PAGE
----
7. Agreed MommyDoc, both of these guys were instrumental in starting all this mess, perpetuated it even though it was obviously failing, then got out and now use their past positions of power to get special favors on regulatory activity for their companies. That is VERY dirty in my book, yet somehow accepted. i HIGHLY doubt their mission is anything buy genuine in them making money on the backs of hard working MDs. Obviously, I am less forgiving of them. May have been the biggest mistake of all to have ONC leaders that NEVER participated in the programs that they were burdening other MDs with…that is criminal in my book. HITECH MU PQRS now MACRA MOC ICD10 this relentless pursuit to burden MDs with these massive regulatory hurdles and burdens has damaged the profession more than anyone realizes at this point. We will look back at this decade as a very dark period, no matter how ONC and CMS tries to spin it.

  8. It is a damn shame. My only problem with these two guys in the article you linked is they set us up for this mess and now as venture capitalists, they are going to profit from its failure. I do hope their mission is more genuine this time. Thank you for reading.

  9. Thank you for the compliment on MommyDoc 🙂 I agree with everything you said. Data is NOT care. Period. We know the communities we are a part of and we know the people. It is so very important that some of our small practices survive and we are not penalized out of existence. It is indeed the little things that make “great” primary or specialty care what it is. I will keep writing, hoping that someone in the government or insurance industry pays attention to the kind of care we provide. I know without a doubt, the care you and I are describing would turn the entire health care industry around for the better. Thank you for reading and commenting.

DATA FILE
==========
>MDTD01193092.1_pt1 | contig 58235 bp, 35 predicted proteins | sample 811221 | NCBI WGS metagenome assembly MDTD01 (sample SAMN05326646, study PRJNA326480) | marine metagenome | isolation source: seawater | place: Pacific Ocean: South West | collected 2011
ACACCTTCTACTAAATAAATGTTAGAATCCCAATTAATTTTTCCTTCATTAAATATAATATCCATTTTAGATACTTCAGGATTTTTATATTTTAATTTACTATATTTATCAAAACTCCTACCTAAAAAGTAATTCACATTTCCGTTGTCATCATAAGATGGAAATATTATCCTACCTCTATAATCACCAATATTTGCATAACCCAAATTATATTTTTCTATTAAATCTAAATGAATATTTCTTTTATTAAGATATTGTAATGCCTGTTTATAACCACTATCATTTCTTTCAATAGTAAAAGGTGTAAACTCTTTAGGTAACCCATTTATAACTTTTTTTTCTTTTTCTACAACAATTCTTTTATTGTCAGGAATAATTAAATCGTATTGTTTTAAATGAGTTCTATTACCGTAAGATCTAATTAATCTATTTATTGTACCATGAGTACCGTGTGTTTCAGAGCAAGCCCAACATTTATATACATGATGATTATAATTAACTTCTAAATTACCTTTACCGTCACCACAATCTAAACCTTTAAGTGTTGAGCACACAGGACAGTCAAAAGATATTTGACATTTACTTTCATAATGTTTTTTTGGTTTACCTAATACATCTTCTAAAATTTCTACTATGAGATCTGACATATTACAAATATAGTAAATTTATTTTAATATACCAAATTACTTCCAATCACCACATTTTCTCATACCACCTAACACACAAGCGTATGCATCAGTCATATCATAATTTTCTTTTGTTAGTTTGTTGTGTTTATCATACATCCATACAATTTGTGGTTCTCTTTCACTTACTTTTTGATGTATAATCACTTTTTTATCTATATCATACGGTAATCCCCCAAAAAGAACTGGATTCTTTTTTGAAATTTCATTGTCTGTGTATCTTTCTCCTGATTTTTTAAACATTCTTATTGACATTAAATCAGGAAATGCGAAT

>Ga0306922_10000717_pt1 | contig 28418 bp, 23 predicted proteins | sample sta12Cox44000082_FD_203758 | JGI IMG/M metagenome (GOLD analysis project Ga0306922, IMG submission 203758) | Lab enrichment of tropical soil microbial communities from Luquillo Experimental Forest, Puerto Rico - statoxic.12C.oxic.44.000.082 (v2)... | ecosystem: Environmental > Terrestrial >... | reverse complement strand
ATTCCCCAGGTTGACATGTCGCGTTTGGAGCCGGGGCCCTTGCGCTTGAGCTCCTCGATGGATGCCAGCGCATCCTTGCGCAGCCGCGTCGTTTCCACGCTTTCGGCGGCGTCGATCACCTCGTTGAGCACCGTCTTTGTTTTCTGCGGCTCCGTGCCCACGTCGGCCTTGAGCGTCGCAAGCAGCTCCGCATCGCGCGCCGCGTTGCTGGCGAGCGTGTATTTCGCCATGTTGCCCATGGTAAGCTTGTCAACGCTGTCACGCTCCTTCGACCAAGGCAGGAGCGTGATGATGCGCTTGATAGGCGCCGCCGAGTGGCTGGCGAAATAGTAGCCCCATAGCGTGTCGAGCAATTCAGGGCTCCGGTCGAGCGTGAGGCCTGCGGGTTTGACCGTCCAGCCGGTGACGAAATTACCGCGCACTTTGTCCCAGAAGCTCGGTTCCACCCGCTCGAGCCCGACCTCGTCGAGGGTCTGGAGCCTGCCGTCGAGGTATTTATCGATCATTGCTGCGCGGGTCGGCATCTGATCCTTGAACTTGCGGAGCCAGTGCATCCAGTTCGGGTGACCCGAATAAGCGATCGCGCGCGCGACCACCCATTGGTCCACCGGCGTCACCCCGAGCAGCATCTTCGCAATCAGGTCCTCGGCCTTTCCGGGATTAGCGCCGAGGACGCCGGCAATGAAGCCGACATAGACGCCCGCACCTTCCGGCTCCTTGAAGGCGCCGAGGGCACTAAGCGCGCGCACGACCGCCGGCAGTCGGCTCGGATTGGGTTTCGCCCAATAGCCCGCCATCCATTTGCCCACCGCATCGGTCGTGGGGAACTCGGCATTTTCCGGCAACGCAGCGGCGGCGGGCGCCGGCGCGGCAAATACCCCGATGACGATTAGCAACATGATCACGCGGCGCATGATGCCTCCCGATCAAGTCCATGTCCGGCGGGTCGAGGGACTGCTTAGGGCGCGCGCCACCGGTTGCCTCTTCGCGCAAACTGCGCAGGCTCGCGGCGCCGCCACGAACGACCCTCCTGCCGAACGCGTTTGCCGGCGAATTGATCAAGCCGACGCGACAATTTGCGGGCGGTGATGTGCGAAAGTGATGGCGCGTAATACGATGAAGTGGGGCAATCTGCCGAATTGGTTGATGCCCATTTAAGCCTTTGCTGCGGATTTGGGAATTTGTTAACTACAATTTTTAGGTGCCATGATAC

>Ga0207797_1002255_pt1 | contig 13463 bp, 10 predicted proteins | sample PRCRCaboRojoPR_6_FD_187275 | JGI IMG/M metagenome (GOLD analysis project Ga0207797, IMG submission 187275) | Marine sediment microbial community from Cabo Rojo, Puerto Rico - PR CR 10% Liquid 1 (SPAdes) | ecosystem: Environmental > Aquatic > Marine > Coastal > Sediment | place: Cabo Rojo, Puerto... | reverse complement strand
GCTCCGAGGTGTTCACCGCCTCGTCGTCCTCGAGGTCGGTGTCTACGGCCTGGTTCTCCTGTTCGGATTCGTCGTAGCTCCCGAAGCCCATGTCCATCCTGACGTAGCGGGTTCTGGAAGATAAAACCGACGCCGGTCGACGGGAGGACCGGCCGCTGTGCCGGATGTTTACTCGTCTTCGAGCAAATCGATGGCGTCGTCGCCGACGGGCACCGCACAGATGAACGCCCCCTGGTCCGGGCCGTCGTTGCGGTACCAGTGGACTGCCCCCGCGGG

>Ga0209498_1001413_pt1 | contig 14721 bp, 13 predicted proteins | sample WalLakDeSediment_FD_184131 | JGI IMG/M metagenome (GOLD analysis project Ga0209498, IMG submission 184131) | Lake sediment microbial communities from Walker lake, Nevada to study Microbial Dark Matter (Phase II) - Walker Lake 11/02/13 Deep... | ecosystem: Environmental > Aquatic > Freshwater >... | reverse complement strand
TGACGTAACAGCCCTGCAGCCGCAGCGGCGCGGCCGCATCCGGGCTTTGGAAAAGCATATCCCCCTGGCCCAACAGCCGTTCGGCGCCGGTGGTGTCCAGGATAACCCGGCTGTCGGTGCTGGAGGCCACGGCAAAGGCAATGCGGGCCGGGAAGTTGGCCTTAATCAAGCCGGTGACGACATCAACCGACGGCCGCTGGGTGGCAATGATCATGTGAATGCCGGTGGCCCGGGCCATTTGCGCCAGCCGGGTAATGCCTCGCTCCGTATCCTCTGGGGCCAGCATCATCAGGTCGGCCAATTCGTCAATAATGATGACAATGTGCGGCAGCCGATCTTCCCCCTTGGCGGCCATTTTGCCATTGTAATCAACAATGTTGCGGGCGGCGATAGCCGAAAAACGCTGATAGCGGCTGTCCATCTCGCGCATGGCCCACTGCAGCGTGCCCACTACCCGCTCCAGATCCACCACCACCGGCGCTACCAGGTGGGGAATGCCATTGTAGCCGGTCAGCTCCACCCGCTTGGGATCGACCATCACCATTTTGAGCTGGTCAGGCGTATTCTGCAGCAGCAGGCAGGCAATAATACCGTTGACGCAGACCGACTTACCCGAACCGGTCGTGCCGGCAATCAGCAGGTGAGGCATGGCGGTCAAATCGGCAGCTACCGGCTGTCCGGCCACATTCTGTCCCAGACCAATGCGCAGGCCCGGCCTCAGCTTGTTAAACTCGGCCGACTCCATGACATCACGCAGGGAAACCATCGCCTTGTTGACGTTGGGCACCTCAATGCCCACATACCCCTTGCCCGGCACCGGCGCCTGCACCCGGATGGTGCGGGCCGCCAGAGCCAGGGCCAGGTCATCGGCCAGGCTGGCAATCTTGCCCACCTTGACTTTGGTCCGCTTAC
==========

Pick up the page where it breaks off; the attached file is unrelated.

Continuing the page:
10. As an orthopaedic surgeon, I get to see all types of “primary care”. The patients that are well care for are obvious, first of all, they know their primary care MDs name. What do I mean by that? Not a day goes by that I hear my doctor is at the Cleveland Clinic. No name, just a huge factory facility. Or I have never seen my new one, my old one I had for a few months left and now I have a new doctor, not sure their name. Or they are shuffled among many primary care providers, no quarterback. It boggles my mind that CMS feels that value is found in mega-group, factory medicine. As you stated, there is no data to support it. But what they DO get out of monster practices is DATA. Those practices can afford to hire people to data entry all kinds of meaningless stuff that CMS thinks will somehow save a buck. When my partner and I left academic practice and started our own practice 15 years ago, we decided NOT to jump around to many locations, NOT to go to many hospitals. Just be available at one location, and one hospital. Our patients know where we are and we are here all the time. We know our referring primary care MDs. We know the community. We know the culture. We feel that is the foundation of building a great practice. We also custom built our own EHR so we can follow what WE feel are important measures, and appropriate workflow. Even small things, like if a patient’s family calls that a patient of ours has passed, we just don’t click a “deceased” box, the system forces the MA to leave the MD a message about this so we can contact the family as needed. We want to know. Its all the tiny small things that make small practices the real valuable quality medical care in the US, whether they are primary or specialty offices. We should not be marginalized nor penalized out of existence. I do believe that primary care MDs should be paid much better for their work, but not at the detriment of paying anyone else less. It should be from the tremendous savings that would occur if everyone that makes a nickel of my practice including insurance companies, American Board of Ortho and all other medical societies, hospitals, big pharma, Health IT companies, registries where I have to report PQRS/MACRA, for me to do more onerous unnecessary work like all the unnecessary preauth, bill denials/complications, clawbacks, RAC audits, complicated regulatory action that makes cottage industries…the expense is in that. Not in how I care for my patients. I do love your posts MommyDoc. Keep them coming!